The filibuster has been used by both major political parties in different ways, but it “has always been used to block measures that would lead to racial equity and justice,” according to Erika May, deputy senior director of criminal justice and democracy campaigns for Color of Change, a racial justice advocacy group. Specifically, the filibuster has been used to stop anti-lynching bills, uphold racist poll taxes, and block civil rights legislation.
A recent report by Demos shows the impact that the filibuster has had on communities of color is clear and ugly:
"The filibuster is a racist remnant of a Senate designed to entrench white minority rule. It actively stifles the legislative process, and throughout history has been used to protect racial terror, like lynching, and prevent progress on civil rights legislation and other issues Black and Brown communities care about. In obstructing legislation that would advance racial and economic justice, the filibuster also undermines organizing, democratic participation, and electoral victories fueled by Black and Brown communities."
There’s little doubt that depriving certain communities of their rights will have negative impacts for decades to come.
The League’s Filibuster Reform History
The League strives to ensure that our government works as effectively and fairly as possible at every level. Though issues like Senate rules and appropriations may not sound “sexy,” League members and the public recognize these rules as essential to the functioning of American democracy.
In 2011, the League called for reform of the rules governing the US Senate. In place of a deliberative process that prioritizes open debate, accountability, and cooperation, the Senate descended into gridlock and partisan warfare at great cost to our nation. The unprecedented use of the filibuster and so-called “holds”—when a single Senator grinds Senate business to a halt by denying unanimous consent, often done in secret and out of the view of the American people—did a grave disservice to our democracy. The League called upon senators to reform the Senate rules in a way that would maintain the chamber’s best traditions and end the needless obstructionism.
In 2013, the Senate reached a modest agreement to amend the filibuster but failed to go far enough in not have long-standing reformation.
With a decade of Senate reform activism in our rear-view, the League is confident in our ability to continue to act on behalf of voters. Yes, we still proceed with caution. After all, the League’s reputation as a nonpartisan organization is unwavering, and we fully recognize that any change to Senate rules has consequences for the future of our democracy. But our country cannot move forward on vital issues to all our people until our government is freed from this gridlock. Therefore, the League of Women Voters is steadfast in our support of filibuster reform.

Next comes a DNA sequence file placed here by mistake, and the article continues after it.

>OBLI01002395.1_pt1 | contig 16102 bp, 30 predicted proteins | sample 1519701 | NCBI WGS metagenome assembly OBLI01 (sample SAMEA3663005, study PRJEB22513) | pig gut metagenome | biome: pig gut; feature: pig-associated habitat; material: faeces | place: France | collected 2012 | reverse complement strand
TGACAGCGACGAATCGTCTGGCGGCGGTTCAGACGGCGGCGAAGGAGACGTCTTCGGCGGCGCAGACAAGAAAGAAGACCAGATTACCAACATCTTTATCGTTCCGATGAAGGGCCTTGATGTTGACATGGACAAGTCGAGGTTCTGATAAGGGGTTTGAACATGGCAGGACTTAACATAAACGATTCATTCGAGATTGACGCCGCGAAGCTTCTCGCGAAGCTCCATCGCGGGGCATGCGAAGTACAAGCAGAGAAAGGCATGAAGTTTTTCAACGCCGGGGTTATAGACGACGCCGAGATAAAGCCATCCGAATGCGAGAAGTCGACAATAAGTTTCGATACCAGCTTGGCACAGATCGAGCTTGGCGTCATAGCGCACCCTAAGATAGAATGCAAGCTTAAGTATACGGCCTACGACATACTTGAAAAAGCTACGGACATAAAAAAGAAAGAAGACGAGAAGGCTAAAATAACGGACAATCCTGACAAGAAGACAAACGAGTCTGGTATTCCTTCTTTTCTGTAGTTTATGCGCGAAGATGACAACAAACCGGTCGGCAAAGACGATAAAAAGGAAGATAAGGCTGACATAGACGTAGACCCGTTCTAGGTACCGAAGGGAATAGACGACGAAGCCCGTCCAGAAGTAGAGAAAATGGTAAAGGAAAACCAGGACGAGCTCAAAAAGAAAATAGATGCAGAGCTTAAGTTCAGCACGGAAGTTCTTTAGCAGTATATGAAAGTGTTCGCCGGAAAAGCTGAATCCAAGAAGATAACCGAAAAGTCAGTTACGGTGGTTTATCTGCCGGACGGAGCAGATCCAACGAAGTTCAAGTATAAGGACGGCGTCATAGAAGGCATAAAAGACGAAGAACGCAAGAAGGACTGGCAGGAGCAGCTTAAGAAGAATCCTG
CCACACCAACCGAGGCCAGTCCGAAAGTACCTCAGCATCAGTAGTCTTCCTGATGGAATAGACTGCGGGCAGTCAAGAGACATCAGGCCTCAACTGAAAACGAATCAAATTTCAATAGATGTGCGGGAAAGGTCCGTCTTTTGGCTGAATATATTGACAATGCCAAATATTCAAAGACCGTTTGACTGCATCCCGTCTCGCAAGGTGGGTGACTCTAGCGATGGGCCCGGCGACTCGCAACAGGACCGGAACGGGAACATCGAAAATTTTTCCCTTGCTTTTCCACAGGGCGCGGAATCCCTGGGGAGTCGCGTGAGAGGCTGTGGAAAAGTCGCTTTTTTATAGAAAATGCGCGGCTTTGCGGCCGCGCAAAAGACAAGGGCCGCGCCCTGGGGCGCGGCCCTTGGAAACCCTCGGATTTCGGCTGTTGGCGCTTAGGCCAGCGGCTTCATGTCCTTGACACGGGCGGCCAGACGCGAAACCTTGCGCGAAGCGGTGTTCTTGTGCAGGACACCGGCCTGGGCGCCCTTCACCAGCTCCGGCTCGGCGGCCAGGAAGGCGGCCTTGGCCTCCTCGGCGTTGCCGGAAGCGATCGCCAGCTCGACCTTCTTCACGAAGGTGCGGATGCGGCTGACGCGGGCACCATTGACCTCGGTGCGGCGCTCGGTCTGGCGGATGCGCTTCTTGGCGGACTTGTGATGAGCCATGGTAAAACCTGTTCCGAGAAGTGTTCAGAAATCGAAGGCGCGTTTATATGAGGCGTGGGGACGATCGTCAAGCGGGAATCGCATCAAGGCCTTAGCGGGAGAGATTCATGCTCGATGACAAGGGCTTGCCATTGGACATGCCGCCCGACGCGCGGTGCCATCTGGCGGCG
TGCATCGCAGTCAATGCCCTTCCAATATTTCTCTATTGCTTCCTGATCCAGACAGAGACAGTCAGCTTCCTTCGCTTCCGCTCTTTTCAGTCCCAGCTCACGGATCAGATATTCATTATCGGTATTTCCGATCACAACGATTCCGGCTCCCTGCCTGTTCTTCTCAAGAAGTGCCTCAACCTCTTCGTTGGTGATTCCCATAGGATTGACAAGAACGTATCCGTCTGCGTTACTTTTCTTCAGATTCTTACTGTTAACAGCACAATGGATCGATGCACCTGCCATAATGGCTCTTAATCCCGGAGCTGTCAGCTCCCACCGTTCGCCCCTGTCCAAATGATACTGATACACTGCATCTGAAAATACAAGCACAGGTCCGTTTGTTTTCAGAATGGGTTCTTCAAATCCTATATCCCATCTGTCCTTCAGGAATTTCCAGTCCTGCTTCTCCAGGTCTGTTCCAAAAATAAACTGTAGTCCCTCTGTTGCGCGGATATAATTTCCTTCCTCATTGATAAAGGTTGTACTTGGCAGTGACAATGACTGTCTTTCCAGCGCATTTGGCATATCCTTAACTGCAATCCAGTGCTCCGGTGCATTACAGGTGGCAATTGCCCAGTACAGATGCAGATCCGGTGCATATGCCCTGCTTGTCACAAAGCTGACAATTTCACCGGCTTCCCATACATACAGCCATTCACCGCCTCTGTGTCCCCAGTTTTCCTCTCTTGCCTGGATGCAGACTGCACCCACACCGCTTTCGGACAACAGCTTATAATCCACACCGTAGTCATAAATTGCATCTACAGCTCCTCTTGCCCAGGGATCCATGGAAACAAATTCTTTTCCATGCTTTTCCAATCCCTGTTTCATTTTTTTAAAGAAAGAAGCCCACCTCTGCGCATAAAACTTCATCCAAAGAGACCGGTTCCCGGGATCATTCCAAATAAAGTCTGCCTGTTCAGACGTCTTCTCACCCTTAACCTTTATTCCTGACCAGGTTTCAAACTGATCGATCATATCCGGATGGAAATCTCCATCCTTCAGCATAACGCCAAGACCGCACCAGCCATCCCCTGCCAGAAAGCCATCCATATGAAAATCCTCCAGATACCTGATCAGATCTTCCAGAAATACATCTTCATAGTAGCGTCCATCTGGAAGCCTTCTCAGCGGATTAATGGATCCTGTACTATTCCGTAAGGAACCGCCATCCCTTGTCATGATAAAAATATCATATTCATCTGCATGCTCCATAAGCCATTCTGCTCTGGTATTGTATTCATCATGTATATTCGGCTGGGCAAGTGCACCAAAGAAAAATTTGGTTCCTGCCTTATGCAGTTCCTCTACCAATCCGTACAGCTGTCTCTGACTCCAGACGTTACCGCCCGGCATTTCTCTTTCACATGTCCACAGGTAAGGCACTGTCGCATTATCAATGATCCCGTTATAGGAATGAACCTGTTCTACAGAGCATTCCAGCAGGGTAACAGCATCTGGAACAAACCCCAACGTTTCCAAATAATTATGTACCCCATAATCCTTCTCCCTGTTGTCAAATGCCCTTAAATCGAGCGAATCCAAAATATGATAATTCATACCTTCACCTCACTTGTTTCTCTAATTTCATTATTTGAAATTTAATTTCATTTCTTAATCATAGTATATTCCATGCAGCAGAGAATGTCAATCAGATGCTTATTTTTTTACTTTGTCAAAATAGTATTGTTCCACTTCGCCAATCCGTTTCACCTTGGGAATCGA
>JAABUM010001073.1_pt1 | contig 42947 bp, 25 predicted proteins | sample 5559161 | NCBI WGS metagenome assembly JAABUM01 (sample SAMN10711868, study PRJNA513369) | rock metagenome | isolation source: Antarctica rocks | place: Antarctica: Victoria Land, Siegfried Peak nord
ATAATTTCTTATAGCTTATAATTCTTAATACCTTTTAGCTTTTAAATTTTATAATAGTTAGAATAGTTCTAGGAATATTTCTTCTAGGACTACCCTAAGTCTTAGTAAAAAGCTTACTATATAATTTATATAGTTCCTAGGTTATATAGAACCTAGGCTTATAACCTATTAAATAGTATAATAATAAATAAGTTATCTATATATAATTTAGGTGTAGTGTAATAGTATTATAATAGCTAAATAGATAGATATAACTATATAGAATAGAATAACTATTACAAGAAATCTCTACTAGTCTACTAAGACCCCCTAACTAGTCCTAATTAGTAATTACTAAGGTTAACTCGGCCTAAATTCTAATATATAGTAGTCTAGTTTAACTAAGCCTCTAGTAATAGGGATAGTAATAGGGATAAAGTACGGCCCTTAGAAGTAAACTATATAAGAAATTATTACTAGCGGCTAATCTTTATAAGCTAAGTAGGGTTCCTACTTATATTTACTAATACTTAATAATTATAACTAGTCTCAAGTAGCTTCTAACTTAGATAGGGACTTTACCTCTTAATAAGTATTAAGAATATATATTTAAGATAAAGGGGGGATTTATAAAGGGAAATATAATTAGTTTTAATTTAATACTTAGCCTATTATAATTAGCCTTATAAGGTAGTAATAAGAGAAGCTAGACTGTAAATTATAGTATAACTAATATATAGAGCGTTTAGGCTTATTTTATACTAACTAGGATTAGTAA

Why the League Supports Filibuster Reform
The League believes that the best course forward for the Senate is reforming the filibuster. It is clear that in recent years the filibuster has been abused as a partisan weapon of obstruction that stifles bipartisanship, deliberation, and public debate.
The League supports reforming the filibuster to prohibit the minority party from blocking the opening debate of a bill. We support instituting a ‘talking filibuster,’ ending silent holds, putting the onus on the minority party to produce 40 votes, and lowering the cloture vote threshold to bring bills to a final up-or-down vote on the Senate floor.
The League has a decade-long history of supporting filibuster reform to ensure a functioning democracy. We cannot ignore the fact that the filibuster is a relic of the Jim Crow era with a long history of being used to defend slavery and preserve segregation, block civil rights, and otherwise deter progress for our democracy.
The American people elected Senators to legislate, and they do not want to see insider tactics prevent Congress from doing its job. This outdated rule, when used to obstruct, does a disservice to our democracy, and it is time to amend the filibuster to ensure our government can govern for the people.
It is time to be brave, America. Together, we must recognize and acknowledge our history and the trauma it has caused for so many, and we must own that history as we move forward. We must choose to authentically move away from the idea of scarcity and the notion that there is not enough for us all. Instead, we must lean into the abundance mindset and radically believe that we all belong, that we all deserve the right to full access to life, liberty; and the pursuit of all the happiness that our amazing country can provide. Now, let’s get to work on fixing democracy.